The powder properties of thermal products at 60, 200, 400, and 600°C were characterized by particle shape and size distribution. Particle shapes were observed by scanning electron micrographs (SEMs) using JGM-5510LV, JEOL Ltd. Particle size distribution was measured with laser diffraction/scattering particle size distribution HORIBA LA-910.

Further, as an application of phosphates, the catalytic activity of these iron-cerium phosphates was studied with the decomposition of the following complex: xy(1)

Formaldehyde formed the complex with ammonium acetate and acetylacetone. This complex has the light adsorption at 415 nm. Samples were added in this solution and then shaken for 24 hours. The strong catalyst decomposed this complex. Therefore, the adsorption at 415 nm became small. The catalytic activity of iron-cerium phosphate was estimated from this adsorption at 415 nm.

3. Results and Discussion

3.1. Chemical Composition and Powder Properties of Iron-Cerium Phosphates

All obtained samples were yellow powder in color, therefore the iron condition in precipitate is mainly trivalent state. Table 1 shows the chemical composition of precipitates from ICP measurements. Because the Fe/P ratio in iron phosphate, FePO4, is 1, samples contained a certain degree of proton, like Fe0.695H0.915PO4. The Fe/P ratio became higher from 0.7 to 0.82 by the addition of sodium dodecyl sulfate. The presence of proton is important to be used as a phosphate catalyst. The cerium ratio in precipitate was lower than that of preparation condition. In previous works [14, 15], lanthanum ratio in precipitates was higher than that in preparation condition. This difference is considered to be from the valence state of rare earth cation. Cerium cation in this work is tetravalent one, on the other hand, lanthanum cation in previous works is trivalent one. Trivalent rare earth cation was much easy to react to phosphate materials. It is well known that trivalent rare earth phosphates are a main composition of Monazite ore and insoluble for acidic and basic solution in the groups of phosphate materials. The addition of sodium dodecyl sulfate had less influence on the Fe/Ce ratio in precipitates.

tab1
Table 1: Chemical composition of precipitates from ICP measurements.

Samples heated at 60, 200, and 400°C were amorphous in XRD patterns. Generally, phosphate materials prepared in a solution are amorphous in XRD analysis. Amorphous phosphate materials were expected to have various kinds of acidic sites to work as an acidic catalyst. Figure 1 shows XRD patterns of samples heated at 600°C. Samples prepared in Fe/Ce = 10/0 had peaks of FePO4 in spite of the SDS ratio (Figures 1(a), 1(c), and 1(e)). On the other hand, samples prepared in Fe/Ce = 8/2 were amorphous or had small peaks in XRD patterns (Figures 1(b), 1(d), and 1(f)).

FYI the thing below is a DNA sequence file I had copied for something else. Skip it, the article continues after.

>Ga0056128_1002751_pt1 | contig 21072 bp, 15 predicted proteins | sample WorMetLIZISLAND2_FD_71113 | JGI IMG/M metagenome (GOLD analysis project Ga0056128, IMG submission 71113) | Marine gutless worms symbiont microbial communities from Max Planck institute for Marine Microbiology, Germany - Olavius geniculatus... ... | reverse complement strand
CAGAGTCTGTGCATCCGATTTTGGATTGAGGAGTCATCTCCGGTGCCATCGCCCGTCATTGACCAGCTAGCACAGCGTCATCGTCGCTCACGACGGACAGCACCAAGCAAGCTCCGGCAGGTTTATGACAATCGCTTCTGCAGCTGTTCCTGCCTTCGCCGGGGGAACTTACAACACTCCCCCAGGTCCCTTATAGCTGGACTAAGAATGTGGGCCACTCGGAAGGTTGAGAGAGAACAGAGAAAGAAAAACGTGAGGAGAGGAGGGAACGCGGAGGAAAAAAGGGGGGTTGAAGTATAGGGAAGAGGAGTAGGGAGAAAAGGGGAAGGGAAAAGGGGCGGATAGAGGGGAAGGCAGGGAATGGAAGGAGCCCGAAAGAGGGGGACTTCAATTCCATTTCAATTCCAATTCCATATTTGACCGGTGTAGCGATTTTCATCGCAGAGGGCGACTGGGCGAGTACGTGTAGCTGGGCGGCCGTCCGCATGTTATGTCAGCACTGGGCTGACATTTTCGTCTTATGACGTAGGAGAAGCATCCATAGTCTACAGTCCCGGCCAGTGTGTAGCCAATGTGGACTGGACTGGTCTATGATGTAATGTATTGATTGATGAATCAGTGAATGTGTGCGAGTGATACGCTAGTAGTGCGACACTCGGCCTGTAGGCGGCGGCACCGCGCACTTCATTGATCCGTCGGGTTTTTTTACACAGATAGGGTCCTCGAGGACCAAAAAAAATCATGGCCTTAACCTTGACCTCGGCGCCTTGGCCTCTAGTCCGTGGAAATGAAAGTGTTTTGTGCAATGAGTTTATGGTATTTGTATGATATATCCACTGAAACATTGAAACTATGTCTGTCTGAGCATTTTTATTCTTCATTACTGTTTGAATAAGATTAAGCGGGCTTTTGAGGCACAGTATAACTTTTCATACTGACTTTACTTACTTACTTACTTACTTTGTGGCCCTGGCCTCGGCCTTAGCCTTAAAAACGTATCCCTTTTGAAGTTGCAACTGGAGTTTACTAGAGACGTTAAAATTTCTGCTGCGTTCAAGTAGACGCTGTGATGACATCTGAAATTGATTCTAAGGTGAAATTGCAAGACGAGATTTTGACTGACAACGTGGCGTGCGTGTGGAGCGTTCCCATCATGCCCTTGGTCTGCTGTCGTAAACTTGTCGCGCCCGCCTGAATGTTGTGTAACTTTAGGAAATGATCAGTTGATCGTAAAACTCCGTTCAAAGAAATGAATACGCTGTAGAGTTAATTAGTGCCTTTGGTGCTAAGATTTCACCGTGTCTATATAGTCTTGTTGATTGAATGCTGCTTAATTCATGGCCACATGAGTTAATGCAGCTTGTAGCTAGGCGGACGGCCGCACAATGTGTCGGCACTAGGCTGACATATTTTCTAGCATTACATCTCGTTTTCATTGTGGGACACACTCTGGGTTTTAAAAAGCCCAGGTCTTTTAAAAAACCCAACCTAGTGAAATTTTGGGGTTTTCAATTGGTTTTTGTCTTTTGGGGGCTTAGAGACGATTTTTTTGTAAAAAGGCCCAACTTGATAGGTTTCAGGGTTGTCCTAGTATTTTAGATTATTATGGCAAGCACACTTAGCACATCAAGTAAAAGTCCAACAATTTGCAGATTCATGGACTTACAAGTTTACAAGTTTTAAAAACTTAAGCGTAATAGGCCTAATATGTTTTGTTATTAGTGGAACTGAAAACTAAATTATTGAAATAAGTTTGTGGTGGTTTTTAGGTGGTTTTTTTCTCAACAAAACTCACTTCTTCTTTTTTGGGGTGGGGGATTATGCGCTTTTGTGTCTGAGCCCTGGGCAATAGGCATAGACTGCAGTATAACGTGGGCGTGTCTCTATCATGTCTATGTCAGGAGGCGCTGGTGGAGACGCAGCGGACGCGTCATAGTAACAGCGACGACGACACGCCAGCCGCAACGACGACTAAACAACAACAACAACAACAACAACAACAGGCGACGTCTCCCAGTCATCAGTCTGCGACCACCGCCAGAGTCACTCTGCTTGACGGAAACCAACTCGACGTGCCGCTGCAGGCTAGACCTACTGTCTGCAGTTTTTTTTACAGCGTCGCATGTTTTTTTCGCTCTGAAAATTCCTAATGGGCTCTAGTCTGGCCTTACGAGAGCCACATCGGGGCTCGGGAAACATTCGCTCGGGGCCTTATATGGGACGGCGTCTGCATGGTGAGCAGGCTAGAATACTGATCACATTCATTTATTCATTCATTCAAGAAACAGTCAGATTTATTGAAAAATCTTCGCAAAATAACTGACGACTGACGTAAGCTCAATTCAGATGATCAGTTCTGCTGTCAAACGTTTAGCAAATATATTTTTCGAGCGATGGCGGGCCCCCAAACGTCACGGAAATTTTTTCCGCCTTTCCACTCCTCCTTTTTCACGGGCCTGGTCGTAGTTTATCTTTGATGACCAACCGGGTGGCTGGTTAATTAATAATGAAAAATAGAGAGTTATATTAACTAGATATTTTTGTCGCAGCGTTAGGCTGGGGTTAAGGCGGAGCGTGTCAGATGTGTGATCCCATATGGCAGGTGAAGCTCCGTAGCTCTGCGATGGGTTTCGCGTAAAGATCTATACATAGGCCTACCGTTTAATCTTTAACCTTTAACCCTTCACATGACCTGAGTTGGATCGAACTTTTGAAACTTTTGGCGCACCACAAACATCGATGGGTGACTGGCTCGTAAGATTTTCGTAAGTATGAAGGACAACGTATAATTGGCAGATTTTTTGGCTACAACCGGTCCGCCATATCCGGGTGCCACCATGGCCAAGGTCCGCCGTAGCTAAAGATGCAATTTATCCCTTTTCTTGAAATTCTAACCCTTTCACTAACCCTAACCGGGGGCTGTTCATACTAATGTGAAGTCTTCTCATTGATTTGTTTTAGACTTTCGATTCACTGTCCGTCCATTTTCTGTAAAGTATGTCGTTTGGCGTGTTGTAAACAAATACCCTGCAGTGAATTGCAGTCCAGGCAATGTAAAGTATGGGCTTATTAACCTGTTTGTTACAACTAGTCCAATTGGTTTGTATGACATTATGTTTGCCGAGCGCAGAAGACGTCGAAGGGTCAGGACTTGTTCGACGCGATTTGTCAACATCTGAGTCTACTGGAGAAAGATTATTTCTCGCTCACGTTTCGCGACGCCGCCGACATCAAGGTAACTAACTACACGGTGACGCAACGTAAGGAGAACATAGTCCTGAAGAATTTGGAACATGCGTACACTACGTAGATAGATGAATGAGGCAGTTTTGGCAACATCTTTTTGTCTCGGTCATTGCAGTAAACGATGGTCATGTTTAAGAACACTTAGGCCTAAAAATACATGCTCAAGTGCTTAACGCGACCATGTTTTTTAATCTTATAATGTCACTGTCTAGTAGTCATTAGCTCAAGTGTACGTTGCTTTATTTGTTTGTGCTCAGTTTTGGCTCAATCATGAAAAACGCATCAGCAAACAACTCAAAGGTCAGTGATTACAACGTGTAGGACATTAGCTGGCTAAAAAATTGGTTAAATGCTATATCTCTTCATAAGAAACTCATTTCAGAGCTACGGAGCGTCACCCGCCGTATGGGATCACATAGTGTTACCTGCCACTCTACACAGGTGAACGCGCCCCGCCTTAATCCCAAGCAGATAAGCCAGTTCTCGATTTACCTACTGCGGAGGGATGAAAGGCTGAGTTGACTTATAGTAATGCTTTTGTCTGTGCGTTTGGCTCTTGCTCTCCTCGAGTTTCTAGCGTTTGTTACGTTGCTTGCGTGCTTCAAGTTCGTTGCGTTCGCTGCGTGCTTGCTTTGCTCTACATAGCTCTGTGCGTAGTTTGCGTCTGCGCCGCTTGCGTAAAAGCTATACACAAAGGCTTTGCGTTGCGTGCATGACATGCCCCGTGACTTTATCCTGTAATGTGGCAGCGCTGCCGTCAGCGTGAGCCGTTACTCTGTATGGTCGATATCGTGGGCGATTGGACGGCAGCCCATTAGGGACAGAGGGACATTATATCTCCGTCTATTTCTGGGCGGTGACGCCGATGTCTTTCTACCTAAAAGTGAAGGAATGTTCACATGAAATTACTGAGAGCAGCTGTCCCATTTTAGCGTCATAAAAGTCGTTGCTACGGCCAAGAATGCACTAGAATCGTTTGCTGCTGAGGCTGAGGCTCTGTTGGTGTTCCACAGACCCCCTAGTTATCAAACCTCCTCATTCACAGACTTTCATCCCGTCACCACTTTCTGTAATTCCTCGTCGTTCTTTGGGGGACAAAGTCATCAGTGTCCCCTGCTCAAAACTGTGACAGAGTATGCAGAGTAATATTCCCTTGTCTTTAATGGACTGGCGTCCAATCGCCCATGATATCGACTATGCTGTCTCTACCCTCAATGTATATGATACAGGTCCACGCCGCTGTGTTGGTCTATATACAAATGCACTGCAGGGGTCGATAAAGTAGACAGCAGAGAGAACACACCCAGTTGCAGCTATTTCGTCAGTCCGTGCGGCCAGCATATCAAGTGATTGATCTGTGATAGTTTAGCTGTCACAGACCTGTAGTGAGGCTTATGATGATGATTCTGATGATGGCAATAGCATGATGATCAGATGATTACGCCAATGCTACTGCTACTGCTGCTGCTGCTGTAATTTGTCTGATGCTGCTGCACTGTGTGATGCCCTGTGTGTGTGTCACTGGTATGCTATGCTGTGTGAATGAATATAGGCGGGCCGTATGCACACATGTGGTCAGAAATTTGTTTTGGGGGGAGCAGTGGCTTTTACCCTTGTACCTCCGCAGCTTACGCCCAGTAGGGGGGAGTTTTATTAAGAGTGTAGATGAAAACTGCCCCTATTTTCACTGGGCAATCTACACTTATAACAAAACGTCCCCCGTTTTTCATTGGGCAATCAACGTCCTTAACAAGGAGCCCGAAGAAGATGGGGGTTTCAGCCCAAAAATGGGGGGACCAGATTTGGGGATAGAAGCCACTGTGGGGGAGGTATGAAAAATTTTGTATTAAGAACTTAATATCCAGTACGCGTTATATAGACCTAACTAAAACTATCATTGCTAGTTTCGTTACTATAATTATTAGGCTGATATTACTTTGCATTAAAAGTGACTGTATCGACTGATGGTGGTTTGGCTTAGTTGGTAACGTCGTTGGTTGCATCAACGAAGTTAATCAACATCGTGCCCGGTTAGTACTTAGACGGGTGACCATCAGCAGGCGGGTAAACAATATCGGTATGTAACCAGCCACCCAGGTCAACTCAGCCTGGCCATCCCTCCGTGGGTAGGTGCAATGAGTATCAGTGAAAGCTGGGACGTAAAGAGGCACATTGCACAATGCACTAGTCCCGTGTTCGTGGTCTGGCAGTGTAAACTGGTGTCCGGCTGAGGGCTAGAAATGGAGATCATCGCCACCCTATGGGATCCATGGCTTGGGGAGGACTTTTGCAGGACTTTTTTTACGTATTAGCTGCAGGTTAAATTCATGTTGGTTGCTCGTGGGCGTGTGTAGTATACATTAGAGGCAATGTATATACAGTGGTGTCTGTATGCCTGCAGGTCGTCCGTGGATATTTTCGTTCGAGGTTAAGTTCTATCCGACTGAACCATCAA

305496.fig.001
Figure 1: XRD patterns of samples heated at 600°C, (a) Fe/Ce = 10/0, SDS/P = 0/10, (b) 8/2, 0/10, (c) 10/0, 1/10, (d) 8/2, 1/10, (e) 10/0, 2/10, and (f) 8/2, 2/10, ●; FePO4.

Figure 2 shows SEM images of samples prepared in various conditions. No specified shapes were observed in this work. By the substitution with cerium cation, large particles were formed (Figures 2(a) and 2(b)). The addition of sodium dodecyl sulfate made the particle size of phosphates smaller (Figures 2(b), 2(c), and 2(d)). The heating temperature had no influence on particle shape of iron-cerium phosphates. Particle size distribution of samples was estimated for catalytic reaction in the complex solution. Figure 3 shows the particle size distribution of samples prepared in Fe/Ce = 10/0 and 8/2. The particle sizes of samples were from 2 to 800 m. Sample prepared in Fe/Ce = 8/2 had larger particles than 100 m in size. The amount of large particles became smaller by the addition of sodium dodecyl sulfate (not shown). The heating temperature had little change on particle size distribution of iron-cerium phosphates.

305496.fig.002
Figure 2: SEM images of samples (60°C), (a) Fe/Ce = 10/0, SDS/P = 0/10, (b) Fe/Ce = 8/2, SDS/P = 0/10, (c) Fe/Ce = 8/2, SDS/P = 1/10, and (d) Fe/Ce = 8/2, SDS/P = 2/10.
305496.fig.003
Figure 3: Particle size distribution of samples (60°C, SDS/P = 0/10), (a) Fe/Ce = 10/0 and (b) 8/2.
3.2. Catalytic Properties of Iron-Cerium Phosphates

Figure 4 shows the catalytic activity of samples prepared in Fe/Ce = 10/0 and 8/2 from the adsorption at 415 nm. The residual ratio in absorbance was calculated on the basis of that without catalyst. The low residual ratio means high catalytic activity of iron-cerium phosphates. Sulfuric acid, as one of common acidic catalysts, had about 30% of the residual ratio in this reaction. In previous work [16], iron phosphates heated at 60 and 600°C indicated low catalytic activity. Because samples heated at 60°C had large particles, the amount of acidic sites on surface of particles was small. From the results of samples heated at 600°C, the crystalline iron phosphate was considered to have little catalytic activity. In this work, samples prepared in Fe/Ce = 10/0 and then heated at 60 and 600°C indicated low catalytic activity. These results had same tendency with previous work. Samples prepared in Fe/Ce = 8/2 and then heated at 60, 200, and 600°C had high catalytic activity. The substitution with cerium prevented the crystallization of iron phosphate, therefore, sample heated at 600°C (Fe/Ce = 8/2) indicated high catalytic activity. Figure 5 shows the catalytic activity of samples prepared with various SDS ratios. Samples prepared with SDS/P = 1/10 and 2/10 had higher catalytic activity than sample prepared without sodium dodecyl sulfate. Because samples prepared with sodium dodecyl sulfate had smaller particles, the complex came into contact with phosphate catalysts.